As evidenced by the collection of Lucid Scribe plugins that connect to third-party hardware, I would have been among the most excited if it had been a legitimate product. But their EEG didn’t complete a circuit, their induction percentage was unheard of, their amp was orders of magnitude out of the range of brainwaves and – what ultimately exposed it as a scam to the masses: the images of their prototype were created in Photoshop.
I reported it to KickStarter right away, but they didn’t do as much as acknowledge my report. I couldn’t sleep during the last weekend of the campaign as they were about to coin half a million dollars while making a mockery of lucid dreaming research. So as a last resort I backed the campaign in order to post my findings as a comment.
I then witnessed what appeared to be a P300 event-related potential in the attitude of the crowd. On a much slower scale, of course, but similar to what happens in the brain when you recognize something. I have been keeping my eyes out for P300 waves, as I hope to one day find that the onset of lucidity, or the recognition of the dream state, produces such a wave.
Here is some interesting research that was done at the Usenix Security conference:
The researchers designed a program that flashes up pictures of maps, banks, and card PINs, and makes a note every time your brain experiences a P300. Afterwards, it’s easy to pore through the data and work out, with fairly good accuracy – where a person banks, where they live, and so on.
And DARPA used the P300 event to recognize threats. They showed users ten images per second (of desert terrain, for example) and noted which images triggered a P300 – 91% of the time it was because there was a threat in the image that the person might not have consciously recognized.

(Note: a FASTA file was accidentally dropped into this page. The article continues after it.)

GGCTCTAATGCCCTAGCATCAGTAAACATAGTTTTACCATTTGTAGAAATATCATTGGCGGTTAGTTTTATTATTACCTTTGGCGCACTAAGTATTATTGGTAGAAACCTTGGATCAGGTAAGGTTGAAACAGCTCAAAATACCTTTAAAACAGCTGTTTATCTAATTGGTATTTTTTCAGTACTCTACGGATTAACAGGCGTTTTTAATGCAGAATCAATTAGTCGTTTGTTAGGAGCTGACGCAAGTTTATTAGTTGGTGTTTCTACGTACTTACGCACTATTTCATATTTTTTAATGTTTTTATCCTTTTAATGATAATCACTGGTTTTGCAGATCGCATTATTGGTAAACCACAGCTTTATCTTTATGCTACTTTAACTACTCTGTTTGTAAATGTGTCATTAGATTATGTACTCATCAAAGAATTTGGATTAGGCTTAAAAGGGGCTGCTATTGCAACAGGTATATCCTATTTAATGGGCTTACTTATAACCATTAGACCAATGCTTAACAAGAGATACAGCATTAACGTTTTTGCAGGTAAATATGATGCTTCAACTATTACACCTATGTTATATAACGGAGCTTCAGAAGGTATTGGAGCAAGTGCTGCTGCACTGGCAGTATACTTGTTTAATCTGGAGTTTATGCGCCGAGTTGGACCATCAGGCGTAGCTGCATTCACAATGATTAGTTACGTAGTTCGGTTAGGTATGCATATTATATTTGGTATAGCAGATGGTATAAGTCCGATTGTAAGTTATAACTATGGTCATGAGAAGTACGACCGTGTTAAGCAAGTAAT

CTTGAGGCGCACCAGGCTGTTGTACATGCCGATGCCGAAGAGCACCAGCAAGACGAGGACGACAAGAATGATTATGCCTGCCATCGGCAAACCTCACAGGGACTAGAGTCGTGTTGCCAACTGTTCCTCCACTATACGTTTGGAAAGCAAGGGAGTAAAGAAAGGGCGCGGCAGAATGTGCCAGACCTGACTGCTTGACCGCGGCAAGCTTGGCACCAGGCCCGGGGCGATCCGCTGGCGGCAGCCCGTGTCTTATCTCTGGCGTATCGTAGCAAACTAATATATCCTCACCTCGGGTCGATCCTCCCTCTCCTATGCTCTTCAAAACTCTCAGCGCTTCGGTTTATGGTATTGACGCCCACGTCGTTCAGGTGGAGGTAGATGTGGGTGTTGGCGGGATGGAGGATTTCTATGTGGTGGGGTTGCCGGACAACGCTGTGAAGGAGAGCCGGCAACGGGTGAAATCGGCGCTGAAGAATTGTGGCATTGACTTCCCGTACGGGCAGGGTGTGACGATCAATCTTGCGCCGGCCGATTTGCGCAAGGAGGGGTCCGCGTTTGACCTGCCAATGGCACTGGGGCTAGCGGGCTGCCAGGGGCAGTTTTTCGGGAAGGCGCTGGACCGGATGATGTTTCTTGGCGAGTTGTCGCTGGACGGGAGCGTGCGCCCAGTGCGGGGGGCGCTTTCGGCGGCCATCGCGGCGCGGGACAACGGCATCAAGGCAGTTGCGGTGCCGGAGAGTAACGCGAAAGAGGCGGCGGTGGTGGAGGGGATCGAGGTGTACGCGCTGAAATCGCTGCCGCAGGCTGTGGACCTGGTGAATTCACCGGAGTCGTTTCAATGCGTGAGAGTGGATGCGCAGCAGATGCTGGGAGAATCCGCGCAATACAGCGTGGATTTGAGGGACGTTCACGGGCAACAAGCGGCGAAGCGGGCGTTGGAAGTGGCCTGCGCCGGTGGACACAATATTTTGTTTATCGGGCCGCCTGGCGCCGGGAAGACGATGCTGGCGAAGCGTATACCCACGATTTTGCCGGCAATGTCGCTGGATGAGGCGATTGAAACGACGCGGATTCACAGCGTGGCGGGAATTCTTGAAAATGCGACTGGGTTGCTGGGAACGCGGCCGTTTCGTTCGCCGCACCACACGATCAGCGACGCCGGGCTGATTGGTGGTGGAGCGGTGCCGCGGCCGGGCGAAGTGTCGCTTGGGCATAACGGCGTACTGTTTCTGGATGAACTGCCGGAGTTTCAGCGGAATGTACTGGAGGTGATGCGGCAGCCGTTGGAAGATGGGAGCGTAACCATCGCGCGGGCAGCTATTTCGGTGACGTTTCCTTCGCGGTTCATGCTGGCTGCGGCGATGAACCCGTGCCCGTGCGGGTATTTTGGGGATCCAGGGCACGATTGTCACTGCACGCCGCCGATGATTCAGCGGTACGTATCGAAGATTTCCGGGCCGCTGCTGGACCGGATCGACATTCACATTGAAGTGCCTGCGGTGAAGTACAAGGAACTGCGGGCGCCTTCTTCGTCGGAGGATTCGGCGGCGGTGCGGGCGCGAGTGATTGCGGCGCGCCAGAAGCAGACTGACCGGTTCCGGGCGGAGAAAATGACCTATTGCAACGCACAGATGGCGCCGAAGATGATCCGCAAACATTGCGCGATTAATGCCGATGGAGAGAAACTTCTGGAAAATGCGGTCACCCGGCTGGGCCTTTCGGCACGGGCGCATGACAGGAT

So I tried my hand at measuring and graphing the “brainwaves” of the crowd. I wrote a script to flip the comments so they appear in order and measured and weighed each comment as either positive (excitatory) or negative (inhibitory). If we pretend that each backer is a brain cell and each comment is a neurotransmitter, then we can plot an electroencephalograph of the crowd.
The printout featured above shows the amount of positive (blue) and negative (red) comments per hour over the last 100 hours of the campaign, with the inhibitory comments peaking at -120. Not as close to what an event-related potential looks like as I expected to find, but interesting nonetheless and entertaining at the least.
The campaign was cancelled after enough people reported it and it was covered on pandodaily, in the Wall Street Journal and in Crowdfund Insider. Shout out to the bodhisattvas Majid, Yeti, Sascha and Mr. Brand for staying behind and waking up the others! And special thanks to Highlander over at the DreamViews forum for sleuthing the name of the amp.